While living in an apartment across the street from his employer, Hoylman rose to fame as a crosswords champion. He was dubbed “the Michael Jordan of crossword puzzles” during a radio interview and was the subject of a November 1998 Actuarial Review column, “Nonactuarial Pursuits of Casualty Actuaries.” He acquired his love for the word game from his mother and also played Scrabble and Trivial Pursuit competitively.

He is buried at Conrad Memorial Cemetery in Kalispell with a headstone featuring a crossword puzzle connecting the words “Crossword Puzzles Champ.” His brother survives him.

Title Insurance Extraordinaire

Paul J. Struzzieri (FCAS 1994)

Paul J. Struzzieri died suddenly on April 12, 2019. The life-long Long Islander graduated in 1983 with a degree in applied mathematics and economics at Stony Brook University. Upon graduation, Struzzieri’s career started at Insurance Services Office as an actuary. He then worked at the Home Insurance Company’s special casualty underwriting unit before joining Milliman, Inc. in 1998. A principal & consulting actuary for Milliman, Struzzieri was the recognized authority on title insurance and was a frequent speaker at captive insurance and title insurance industry organizations.

Born in Wantagh, New York, on February 24, 1961, he was a life-long devotee to New York sports teams, including the New York Yankees and Jets. Noted for his devotion to family, he is preceded in death by his brother, who was a firefighter and 9-11 first responder. Struzzieri’s survivors include his wife, Donna, three daughters, parents and two brothers.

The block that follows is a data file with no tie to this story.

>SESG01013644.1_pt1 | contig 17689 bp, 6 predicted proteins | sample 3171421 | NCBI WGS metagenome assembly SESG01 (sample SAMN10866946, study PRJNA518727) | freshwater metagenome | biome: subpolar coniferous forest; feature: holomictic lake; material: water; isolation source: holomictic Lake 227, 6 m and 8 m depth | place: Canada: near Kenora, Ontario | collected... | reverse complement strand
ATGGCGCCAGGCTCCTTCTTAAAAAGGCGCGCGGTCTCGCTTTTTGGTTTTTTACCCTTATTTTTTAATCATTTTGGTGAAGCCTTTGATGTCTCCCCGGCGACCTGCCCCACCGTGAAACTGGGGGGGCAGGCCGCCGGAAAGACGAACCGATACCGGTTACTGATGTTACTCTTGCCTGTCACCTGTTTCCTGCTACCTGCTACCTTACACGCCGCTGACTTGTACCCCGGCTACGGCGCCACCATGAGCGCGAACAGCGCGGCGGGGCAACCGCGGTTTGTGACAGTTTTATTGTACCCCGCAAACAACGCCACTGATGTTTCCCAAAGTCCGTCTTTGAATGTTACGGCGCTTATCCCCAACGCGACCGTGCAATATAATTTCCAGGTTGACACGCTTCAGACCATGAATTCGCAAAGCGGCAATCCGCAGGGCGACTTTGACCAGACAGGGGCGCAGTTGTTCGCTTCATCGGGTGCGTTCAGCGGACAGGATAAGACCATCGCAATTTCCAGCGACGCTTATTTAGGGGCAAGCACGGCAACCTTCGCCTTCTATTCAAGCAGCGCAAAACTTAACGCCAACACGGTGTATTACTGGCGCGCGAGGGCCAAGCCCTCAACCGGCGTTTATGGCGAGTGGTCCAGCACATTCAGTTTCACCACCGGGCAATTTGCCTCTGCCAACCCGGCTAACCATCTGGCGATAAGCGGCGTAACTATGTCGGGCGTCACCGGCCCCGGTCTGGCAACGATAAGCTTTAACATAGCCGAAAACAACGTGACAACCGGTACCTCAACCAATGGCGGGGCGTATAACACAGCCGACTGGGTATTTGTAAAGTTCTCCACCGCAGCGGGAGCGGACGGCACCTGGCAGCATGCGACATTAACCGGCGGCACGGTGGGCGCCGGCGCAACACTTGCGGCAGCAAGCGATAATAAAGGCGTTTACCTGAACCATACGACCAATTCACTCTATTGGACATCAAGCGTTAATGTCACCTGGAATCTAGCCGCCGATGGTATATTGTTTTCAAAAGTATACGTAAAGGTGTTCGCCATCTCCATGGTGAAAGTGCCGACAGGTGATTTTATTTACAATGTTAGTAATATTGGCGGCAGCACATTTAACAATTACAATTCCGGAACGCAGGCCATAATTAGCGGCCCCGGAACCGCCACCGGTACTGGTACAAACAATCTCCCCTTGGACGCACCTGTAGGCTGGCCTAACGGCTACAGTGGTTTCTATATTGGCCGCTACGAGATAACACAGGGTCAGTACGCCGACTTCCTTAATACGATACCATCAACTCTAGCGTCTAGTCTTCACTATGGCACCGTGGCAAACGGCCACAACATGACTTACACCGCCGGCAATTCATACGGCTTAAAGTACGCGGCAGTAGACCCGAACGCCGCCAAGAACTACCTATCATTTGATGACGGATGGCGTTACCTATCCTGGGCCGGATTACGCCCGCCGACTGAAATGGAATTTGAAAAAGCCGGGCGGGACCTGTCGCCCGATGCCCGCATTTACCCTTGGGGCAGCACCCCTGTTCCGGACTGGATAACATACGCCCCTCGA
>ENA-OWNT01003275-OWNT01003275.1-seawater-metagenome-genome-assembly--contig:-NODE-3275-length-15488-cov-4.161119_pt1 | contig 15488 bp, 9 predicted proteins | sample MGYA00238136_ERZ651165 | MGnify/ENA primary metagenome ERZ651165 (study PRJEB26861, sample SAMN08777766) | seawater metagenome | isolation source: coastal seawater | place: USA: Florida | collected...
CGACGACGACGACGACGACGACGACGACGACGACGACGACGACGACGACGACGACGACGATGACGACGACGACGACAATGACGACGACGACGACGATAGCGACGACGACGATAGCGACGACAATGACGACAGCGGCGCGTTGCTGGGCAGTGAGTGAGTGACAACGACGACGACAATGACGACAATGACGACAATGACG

The Passionate Musician

David Reed Bradley (FCAS 1975)

David Reed Bradley died November 30, 2019, with his wife by his side in Avon, Connecticut. Born January 19, 1950, Bradley graduated from Brown University in 1971 with a B.S. in applied mathematics and also served with the Rhode Island National Guard. He joined The Hartford’s actuarial department and rose to executive vice president during his 29-year career.

A talented and dedicated performer, he served as a substitute and interim organist for area churches including Asylum Hill Congregational Church, where he was an active member for 40 years. He loved sports, including golf, tennis and squash.

He is survived by his wife of eight years, Kathleen Schiano. Other survivors include his mother, son, daughter, grandson, stepson, sister and aunt. Donations can be made to the David Bradley Family Fund, c/o Asylum Hill Congregational Church or the David Bradley Music Fund, c/o Ahern Funeral Home in Unionville, Connecticut.